By Iris Wiener
A celebration of everything theatrical, BroadwayCon has become a beloved tradition for fans of the stage. January 11th through January 13th marked the fourth annual convention, featuring discussion panels, fan meet-ups, sing-a-longs, contests, games, cosplay, performer meet-and-greets, and an extensive marketplace. Every moment of the event featured exciting experiences, not to mention quite a few surprises.
Fans lucky enough to be at the You’re a Good Man Charlie Brown reunion witnessed original stars Anthony Rapp (who is also a co-creator of BroadwayCon), Roger Bart, and Ilana Levine in discussion with director Michael Mayer and choreographer Jerry Mitchell, before being surprised with unannounced guest, Kristin Chenoweth(!). Chenoweth, who has since become a staple of the Broadway stage, won the 1999 Best Featured Actress in a Musical for her role as Sally.
Broadway Game Night also held a special surprise. Amidst host Ben Cameron’s fun stage antics, Frankenstein: A New Musical’s Anthony Logan Cole proposed to his girlfriend, eliciting excited cheers from Broadway’s most enthusiastic fans…including Michael Urie, whose wide-open mouth was priceless. Cameron could also be found hosting R&H Goes Pop!, where some of Broadway’s best belters (including Laura Osnes of Cinderella and Rebecca Naomi Jones of Oklahoma!) took on contemporary versions of the Rodgers & Hammerstein songbook.
Discussion panels with the stars of The Prom, Dear Evan Hansen, Mean Girls and Pretty Woman were big treats, as were the multitude of events with the cast and creative team of Be More Chill. Fans could be heard crooning “Michael in the Bathroom” from all sides of the New York Hilton Midtown. Hallways were flooded with cosplayers dressed as everyone from the trio of waitresses in Waitress to sea anemones from Spongebob the Musical. Fans were delighted to spot the devilishly adorable and comical actors David Rossmer and Steve Rosen at The Other Josh Cohen booth in the marketplace, while Jarrod Spector, Kelli Barrett and Caitlin Kinnunen could be found signing autographs and chatting with fans.
Many of the panels inspired conversation and discussion. Michael Urie, Daisy Eagan and Ray Lee took part in “Out on Broadway,” while Tyler Hardwick and Alanna Saunders spoke at “Tale of the Broadway Beauxhomme: Discovering and Dissecting #BiracialBroadway.” Moms on Broadway partook in “From Broadway to Babies and Back Again: How the Broadway Baby Mamas Juggle Life Onstage and Off.” Frozen scribe Kristen Anderson Lopez spoke of the fact that being a mother gave her something to write about, while Summer’s Jessica Rush half-joked that she hasn’t “felt prepared for an audition” since the day her now 4 year-old daughter was born. Amidst stories about how being a mother on Broadway is a special and unique experience, Natasha Yvette Williams opened up about going to a callback five days after having twins, and Ellyn Marie Marsh recalled a mishap at Enron when Norbert Leo Butz accidentally used her breast milk in his coffee. Come From Away’s Pearl Sun added to the lively discussion, remarking that “there are more mothers continuing to work and a greater demand for concessions that need to be made.”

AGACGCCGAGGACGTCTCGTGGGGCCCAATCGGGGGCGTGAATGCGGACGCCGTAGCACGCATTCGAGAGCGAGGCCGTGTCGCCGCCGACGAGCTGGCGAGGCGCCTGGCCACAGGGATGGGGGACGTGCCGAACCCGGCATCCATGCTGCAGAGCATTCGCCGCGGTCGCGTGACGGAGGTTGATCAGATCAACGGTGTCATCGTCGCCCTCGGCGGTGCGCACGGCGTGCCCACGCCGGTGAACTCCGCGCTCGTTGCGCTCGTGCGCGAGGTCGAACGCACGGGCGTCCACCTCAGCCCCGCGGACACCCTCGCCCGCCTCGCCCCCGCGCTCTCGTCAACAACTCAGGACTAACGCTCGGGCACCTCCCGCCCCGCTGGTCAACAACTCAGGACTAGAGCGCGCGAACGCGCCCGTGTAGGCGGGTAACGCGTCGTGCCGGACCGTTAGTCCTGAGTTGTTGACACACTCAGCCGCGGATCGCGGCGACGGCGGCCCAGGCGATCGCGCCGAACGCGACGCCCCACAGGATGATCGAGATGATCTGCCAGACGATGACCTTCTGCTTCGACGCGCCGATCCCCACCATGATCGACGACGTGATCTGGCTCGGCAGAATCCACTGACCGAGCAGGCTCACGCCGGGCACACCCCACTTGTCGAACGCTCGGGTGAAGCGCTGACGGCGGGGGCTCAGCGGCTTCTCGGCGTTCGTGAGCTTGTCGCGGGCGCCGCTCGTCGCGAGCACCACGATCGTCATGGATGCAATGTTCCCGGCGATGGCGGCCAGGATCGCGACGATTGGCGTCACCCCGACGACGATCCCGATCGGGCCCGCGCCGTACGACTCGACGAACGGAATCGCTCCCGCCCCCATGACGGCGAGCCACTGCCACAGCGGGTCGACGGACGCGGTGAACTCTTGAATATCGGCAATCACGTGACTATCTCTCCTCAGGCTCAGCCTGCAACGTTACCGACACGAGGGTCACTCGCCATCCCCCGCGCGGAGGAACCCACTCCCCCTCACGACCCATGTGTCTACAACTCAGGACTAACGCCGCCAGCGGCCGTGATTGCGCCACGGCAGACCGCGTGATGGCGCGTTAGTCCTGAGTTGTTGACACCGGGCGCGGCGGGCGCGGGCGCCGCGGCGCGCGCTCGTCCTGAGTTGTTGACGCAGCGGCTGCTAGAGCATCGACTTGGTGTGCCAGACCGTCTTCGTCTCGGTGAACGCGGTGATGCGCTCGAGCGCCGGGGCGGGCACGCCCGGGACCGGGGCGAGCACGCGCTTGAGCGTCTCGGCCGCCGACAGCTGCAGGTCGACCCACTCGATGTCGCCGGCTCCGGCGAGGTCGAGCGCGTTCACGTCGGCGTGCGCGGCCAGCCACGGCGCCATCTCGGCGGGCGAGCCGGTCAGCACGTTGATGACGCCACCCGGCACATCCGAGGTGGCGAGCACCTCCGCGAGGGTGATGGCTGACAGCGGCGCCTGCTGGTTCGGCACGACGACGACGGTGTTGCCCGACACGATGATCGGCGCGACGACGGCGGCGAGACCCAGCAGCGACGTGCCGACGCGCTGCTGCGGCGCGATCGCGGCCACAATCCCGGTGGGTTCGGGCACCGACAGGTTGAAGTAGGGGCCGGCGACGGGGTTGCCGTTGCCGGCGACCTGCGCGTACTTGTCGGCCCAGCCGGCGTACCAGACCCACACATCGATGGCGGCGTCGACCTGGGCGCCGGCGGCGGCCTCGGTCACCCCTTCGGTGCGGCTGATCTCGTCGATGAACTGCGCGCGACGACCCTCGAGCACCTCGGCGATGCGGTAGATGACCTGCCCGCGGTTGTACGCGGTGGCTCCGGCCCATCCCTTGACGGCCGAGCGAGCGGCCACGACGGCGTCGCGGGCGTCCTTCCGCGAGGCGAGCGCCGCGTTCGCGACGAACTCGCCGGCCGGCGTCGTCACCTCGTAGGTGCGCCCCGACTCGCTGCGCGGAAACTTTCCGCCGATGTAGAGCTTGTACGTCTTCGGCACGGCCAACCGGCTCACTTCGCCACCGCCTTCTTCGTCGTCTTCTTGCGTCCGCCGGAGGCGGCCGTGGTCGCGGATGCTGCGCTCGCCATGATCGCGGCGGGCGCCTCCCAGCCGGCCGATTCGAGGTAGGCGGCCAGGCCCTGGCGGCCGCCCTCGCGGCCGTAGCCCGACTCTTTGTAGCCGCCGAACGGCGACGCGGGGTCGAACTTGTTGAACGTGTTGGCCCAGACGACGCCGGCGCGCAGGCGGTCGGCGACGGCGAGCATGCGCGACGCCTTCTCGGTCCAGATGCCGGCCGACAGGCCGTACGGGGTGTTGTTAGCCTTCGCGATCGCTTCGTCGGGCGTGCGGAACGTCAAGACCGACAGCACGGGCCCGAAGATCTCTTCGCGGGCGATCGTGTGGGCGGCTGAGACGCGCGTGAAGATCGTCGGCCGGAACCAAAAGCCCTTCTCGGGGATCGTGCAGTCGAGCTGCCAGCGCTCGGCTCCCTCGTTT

When original My Fair Lady stars Harry Hadden-Paton and Allan Corduner converged with new stars Laura Benanti and Danny Burstein for a panel discussion, fans were clued into how the stars learned their accents and crafted them to be used in organic methods suitable to their own styles. Burstein recalled touring London early in his career, recording strangers’ accents to learn different dialects; years later, Burstein finds himself emulating the sound of a kind fellow in an airport who allowed himself to be interviewed by the actor. Benanti spoke of the importance of having a sense of humor (“It has gotten me through the most difficult times in my life!”) and how her Eliza Doolittle is a “person who wants love. Not necessarily romantic love, but to be seen and respected.” Hadden-Paton revealed that he used to sing throughout too much of “Ordinary Man,” but has since found a way of “adding dynamism to it.”
Finally, at the First Look presentation, audiences were gifted with the premiere of a new Moulin Rouge trailer before hearing some of Spring 2019’s new work. Sophia Ann Caruso expressed excitement about “setting an example for young alternative artists” before introducing “Dead Mom” from Beetlejuice. Stephanie Styles, who will be making her Broadway debut in Kiss Me, Kate, revealed that she was in her element at BroadwayCon: “I used to write fan-fiction of Phantom!” She proceeded to prove she has what it takes for the mainstage as she belted Kate’s “Always True to You (In My Fashion).” Anais Mitchell, the first woman in over a decade to write the book, music and lyrics for a show, was on hand to perform Hadestown’s “Why We Build the Wall.” Lilli Cooper demonstrated the playfully sultry aspects of Tootsie, while Sarah Stiles brought the house down with “What’s Gonna Happen,” a brilliantly funny, fast-paced number that will surely garner her praise from critics and fans alike.
Photos by: Maryann Lopinto